All 13 of the ranked Dutch universities have dropped slightly in the rankings. They are still, however, among the top 400 and according to the research agency this means that “the Netherlands has one of the strongest higher education ecosystems in Europe”.
The University of Amsterdam again obtains the highest score. Just like last year, TU Delft is the second highest ranked Dutch university. The university is now in position 61, four places lower than last year.
Massachusetts Institute of Technology took the top spot for the eleventh successive time – a new record. The new number two this year is the University of Cambridge.
The rankings are decided on the basis of six indicators, including the reputation of universities among the scholars and employers interviewed. The impact of research is measured using citations per faculty.
This year, for the first time, QS looked at the success of students on the labour market and examined the international research cooperation of universities.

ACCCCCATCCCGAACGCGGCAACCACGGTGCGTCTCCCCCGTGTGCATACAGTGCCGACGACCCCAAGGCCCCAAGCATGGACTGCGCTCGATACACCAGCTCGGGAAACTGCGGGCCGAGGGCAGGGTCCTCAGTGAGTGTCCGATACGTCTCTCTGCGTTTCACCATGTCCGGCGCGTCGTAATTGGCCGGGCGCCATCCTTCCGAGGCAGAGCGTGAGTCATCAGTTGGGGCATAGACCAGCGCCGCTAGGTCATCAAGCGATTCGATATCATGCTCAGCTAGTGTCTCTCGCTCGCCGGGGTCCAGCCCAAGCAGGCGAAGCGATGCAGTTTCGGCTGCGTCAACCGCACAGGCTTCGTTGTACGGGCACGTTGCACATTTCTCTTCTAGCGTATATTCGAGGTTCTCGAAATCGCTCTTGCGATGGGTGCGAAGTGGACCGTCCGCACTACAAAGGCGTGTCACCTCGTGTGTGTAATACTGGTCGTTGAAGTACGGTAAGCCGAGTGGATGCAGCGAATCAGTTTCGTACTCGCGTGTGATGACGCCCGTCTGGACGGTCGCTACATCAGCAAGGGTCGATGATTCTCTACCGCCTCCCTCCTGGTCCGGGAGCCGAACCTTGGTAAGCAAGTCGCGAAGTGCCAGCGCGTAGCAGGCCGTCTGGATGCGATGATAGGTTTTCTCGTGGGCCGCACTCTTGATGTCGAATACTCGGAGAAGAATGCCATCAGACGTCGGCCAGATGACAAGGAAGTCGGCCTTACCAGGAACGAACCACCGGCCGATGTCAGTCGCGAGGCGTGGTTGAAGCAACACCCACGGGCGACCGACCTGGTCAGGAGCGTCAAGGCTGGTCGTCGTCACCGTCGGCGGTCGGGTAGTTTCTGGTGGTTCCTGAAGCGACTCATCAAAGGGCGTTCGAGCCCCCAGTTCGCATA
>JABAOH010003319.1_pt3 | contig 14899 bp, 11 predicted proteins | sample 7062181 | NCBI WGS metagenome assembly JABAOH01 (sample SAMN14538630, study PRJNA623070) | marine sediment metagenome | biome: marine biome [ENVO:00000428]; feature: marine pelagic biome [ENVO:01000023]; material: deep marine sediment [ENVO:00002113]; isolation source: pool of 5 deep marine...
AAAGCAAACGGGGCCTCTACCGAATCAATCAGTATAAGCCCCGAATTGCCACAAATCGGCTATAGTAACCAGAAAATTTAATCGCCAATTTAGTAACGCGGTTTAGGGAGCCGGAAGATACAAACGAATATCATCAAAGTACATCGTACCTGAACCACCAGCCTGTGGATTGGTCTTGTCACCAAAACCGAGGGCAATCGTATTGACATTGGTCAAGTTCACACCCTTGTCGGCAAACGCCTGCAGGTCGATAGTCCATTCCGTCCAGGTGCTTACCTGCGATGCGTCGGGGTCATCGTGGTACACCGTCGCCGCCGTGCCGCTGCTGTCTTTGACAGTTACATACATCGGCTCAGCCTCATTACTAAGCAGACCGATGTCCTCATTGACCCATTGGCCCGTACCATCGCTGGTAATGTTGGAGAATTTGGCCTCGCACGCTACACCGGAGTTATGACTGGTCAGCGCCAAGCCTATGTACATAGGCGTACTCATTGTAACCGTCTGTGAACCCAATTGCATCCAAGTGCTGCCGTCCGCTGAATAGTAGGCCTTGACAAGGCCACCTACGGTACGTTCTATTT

According to the rankings, the University of Amsterdam has the country’s “highest academic reputation”, but still fell this year from 55th to 58th place. The University of Amsterdam scores well in research, measured using the citations per faculty, especially in Life Sciences and Medicine.
As last year, Delft University of Technology is the second-highest ranked Dutch university. It is now 61st, four places lower than last year.
The Netherlands is doing less well with respect to each of the indicators of the QS rankings. The universities scored surprisingly poorer with regard to their reputation among employers: they fell on average 77 places.
There were some positive points too. The Netherlands is “cooperating intensively” in the field of international research: 62 percent of the “scientific output” of the last five years was produced with international partners. And the British research agency acknowledges that Dutch universities are very attractive to foreign students.
The QS rankings are not without their detractors. Critics do not consider internationalisation to be a plus point for a university. And according to many people, the reputation of institutions carries too much weight.
HOP, Josefine van Enk/Delta